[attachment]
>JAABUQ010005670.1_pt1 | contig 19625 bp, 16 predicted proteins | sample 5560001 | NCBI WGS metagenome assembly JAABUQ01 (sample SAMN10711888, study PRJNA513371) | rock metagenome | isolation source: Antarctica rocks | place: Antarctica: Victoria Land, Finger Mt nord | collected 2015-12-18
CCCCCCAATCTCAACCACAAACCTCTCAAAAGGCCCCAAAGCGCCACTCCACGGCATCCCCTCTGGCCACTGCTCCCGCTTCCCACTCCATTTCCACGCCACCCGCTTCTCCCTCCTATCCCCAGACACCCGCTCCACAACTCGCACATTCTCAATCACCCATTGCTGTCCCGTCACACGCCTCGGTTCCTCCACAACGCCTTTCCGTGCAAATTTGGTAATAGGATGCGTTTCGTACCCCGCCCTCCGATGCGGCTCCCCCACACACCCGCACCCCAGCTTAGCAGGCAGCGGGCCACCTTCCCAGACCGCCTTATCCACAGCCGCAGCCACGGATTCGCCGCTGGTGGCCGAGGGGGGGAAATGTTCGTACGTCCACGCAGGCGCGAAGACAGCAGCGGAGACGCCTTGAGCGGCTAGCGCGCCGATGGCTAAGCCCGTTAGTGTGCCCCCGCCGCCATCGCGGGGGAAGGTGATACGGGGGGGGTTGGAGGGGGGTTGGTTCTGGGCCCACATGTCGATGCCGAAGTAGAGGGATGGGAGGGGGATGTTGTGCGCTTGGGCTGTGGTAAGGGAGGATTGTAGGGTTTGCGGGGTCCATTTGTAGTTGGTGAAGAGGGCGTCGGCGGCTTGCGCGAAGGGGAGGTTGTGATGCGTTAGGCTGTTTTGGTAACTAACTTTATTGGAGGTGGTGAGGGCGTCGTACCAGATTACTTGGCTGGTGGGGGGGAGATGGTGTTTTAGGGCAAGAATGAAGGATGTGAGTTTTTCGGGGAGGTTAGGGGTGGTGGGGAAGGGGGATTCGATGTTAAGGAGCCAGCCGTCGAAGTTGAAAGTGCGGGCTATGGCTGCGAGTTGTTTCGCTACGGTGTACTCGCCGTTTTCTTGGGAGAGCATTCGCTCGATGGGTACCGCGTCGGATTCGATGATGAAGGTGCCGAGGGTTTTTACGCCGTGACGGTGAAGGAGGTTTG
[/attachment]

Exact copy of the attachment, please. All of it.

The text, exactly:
>JAABUQ010005670.1_pt1 | contig 19625 bp, 16 predicted proteins | sample 5560001 | NCBI WGS metagenome assembly JAABUQ01 (sample SAMN10711888, study PRJNA513371) | rock metagenome | isolation source: Antarctica rocks | place: Antarctica: Victoria Land, Finger Mt nord | collected 2015-12-18
CCCCCCAATCTCAACCACAAACCTCTCAAAAGGCCCCAAAGCGCCACTCCACGGCATCCCCTCTGGCCACTGCTCCCGCTTCCCACTCCATTTCCACGCCACCCGCTTCTCCCTCCTATCCCCAGACACCCGCTCCACAACTCGCACATTCTCAATCACCCATTGCTGTCCCGTCACACGCCTCGGTTCCTCCACAACGCCTTTCCGTGCAAATTTGGTAATAGGATGCGTTTCGTACCCCGCCCTCCGATGCGGCTCCCCCACACACCCGCACCCCAGCTTAGCAGGCAGCGGGCCACCTTCCCAGACCGCCTTATCCACAGCCGCAGCCACGGATTCGCCGCTGGTGGCCGAGGGGGGGAAATGTTCGTACGTCCACGCAGGCGCGAAGACAGCAGCGGAGACGCCTTGAGCGGCTAGCGCGCCGATGGCTAAGCCCGTTAGTGTGCCCCCGCCGCCATCGCGGGGGAAGGTGATACGGGGGGGGTTGGAGGGGGGTTGGTTCTGGGCCCACATGTCGATGCCGAAGTAGAGGGATGGGAGGGGGATGTTGTGCGCTTGGGCTGTGGTAAGGGAGGATTGTAGGGTTTGCGGGGTCCATTTGTAGTTGGTGAAGAGGGCGTCGGCGGCTTGCGCGAAGGGGAGGTTGTGATGCGTTAGGCTGTTTTGGTAACTAACTTTATTGGAGGTGGTGAGGGCGTCGTACCAGATTACTTGGCTGGTGGGGGGGAGATGGTGTTTTAGGGCAAGAATGAAGGATGTGAGTTTTTCGGGGAGGTTAGGGGTGGTGGGGAAGGGGGATTCGATGTTAAGGAGCCAGCCGTCGAAGTTGAAAGTGCGGGCTATGGCTGCGAGTTGTTTCGCTACGGTGTACTCGCCGTTTTCTTGGGAGAGCATTCGCTCGATGGGTACCGCGTCGGATTCGATGATGAAGGTGCCGAGGGTTTTTACGCCGTGACGGTGAAGGAGGTTTG